Global consciousness of human rights grew dramatically during the second half of the twentieth century. Today many more human rights are recognized by international law, and far more people are involved and interested in human rights. This book tells the amazing history of this revolution in global thinking and discusses all the critical issues now facing the human rights movement. Father Robert F. Drinan, a highly respected activist in human rights events of the past several decades, reflects on both the progress of and obstacles to the movement.
Father Drinan discusses the development of a consensus to establish the United Nations in the 1940s and follows the human rights movement through to such recent events as the indictment of Milosevic and the ad hoc tribunals relating to the Balkans and Rwanda. Among the topics the author considers are:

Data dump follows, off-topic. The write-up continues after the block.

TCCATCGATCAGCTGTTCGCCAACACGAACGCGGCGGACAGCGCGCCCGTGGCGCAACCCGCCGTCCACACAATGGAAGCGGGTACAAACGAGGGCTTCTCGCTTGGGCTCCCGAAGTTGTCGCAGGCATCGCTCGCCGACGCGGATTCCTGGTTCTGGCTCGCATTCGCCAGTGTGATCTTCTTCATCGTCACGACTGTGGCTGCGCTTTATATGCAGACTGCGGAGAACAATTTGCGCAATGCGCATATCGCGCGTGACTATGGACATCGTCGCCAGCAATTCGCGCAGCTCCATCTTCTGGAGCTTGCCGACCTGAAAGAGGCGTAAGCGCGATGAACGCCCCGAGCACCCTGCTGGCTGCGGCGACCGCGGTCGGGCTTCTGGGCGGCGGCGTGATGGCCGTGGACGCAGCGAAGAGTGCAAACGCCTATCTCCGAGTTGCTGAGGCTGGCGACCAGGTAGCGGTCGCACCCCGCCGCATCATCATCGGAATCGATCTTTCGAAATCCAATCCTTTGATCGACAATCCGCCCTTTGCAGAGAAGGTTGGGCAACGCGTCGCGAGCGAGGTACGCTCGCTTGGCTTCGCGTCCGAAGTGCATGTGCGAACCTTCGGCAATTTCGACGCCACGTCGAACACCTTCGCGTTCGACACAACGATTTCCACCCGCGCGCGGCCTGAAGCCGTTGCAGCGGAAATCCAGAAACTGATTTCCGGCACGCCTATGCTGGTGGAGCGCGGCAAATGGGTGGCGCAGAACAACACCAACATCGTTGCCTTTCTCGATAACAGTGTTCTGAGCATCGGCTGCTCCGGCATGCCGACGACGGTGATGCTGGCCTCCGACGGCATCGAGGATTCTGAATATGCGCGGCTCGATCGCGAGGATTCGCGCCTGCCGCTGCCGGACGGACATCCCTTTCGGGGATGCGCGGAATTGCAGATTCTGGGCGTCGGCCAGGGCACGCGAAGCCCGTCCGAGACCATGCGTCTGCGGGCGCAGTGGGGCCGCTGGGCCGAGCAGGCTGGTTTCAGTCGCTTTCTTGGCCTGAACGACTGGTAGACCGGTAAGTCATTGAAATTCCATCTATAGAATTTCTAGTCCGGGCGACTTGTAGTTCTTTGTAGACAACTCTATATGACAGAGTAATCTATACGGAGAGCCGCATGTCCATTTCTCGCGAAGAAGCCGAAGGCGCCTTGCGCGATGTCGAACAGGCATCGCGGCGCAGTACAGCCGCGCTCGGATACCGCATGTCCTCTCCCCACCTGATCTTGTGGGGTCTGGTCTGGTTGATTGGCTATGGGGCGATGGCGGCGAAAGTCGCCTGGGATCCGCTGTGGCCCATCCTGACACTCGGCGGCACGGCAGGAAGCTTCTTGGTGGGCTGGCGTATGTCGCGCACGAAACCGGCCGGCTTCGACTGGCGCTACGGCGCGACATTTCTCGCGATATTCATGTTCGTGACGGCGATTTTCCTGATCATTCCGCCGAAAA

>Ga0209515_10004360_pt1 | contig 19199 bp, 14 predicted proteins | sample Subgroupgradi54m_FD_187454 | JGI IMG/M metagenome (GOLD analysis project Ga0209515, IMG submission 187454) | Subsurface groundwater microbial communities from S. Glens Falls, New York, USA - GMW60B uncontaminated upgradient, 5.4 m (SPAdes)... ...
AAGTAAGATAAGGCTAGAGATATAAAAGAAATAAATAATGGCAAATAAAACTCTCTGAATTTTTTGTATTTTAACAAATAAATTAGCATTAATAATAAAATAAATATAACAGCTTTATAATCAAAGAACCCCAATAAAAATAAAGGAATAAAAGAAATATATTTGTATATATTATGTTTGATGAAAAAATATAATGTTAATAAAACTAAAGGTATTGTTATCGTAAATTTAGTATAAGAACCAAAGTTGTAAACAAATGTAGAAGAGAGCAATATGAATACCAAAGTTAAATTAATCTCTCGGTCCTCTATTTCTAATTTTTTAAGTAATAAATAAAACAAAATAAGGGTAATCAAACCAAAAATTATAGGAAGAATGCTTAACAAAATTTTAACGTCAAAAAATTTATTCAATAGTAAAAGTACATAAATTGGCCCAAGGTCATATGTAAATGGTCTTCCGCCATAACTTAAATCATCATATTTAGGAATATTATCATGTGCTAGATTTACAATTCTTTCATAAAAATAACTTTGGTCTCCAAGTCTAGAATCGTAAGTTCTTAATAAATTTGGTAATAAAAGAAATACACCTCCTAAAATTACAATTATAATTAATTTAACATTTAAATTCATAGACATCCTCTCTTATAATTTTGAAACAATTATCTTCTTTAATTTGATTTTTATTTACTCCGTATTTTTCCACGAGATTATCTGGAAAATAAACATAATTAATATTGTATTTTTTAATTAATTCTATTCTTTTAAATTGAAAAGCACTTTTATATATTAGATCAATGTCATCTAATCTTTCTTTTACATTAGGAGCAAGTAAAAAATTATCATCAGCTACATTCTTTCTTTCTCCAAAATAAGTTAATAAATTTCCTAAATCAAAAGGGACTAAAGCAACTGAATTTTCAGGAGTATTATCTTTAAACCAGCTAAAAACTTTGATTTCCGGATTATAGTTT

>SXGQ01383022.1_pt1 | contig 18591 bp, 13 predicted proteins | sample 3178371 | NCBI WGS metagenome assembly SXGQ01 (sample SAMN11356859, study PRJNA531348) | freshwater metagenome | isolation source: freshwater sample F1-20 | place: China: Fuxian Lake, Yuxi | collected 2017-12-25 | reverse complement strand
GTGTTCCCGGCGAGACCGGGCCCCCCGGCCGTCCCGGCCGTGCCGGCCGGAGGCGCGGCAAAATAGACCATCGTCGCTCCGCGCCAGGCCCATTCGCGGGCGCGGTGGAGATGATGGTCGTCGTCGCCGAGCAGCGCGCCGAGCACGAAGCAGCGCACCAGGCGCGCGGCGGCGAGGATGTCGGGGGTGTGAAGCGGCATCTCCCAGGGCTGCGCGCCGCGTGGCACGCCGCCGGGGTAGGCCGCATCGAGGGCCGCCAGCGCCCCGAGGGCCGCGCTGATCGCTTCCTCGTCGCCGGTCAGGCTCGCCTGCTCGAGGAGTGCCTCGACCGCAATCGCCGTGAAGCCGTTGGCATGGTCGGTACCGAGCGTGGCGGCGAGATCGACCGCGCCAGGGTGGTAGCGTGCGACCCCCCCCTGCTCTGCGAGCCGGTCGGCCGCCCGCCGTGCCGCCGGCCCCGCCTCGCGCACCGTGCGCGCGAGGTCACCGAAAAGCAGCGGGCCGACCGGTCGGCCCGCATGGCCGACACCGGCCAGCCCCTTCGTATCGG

• women's worldwide struggle for equality
• the performance of the United States in adhering to customary international law• the declarations and covenants on human rights issued by the United Nations
• the global revolution in the rights of children
• the right to food
• the right to religious freedom
• the human rights of prisoners and the legitimacy of the death penalty
• protections against torture and other cruel or inhuman treatment
• South Africa's and other nations' commissions on truth and reconciliation
As a priest, a lawyer, and a former U.S. Congressman, Father Drinan provides a unique perspective on-and an unflinching appraisal of-the human rights movement today and its prospects for the future.
Subjects: Political Science
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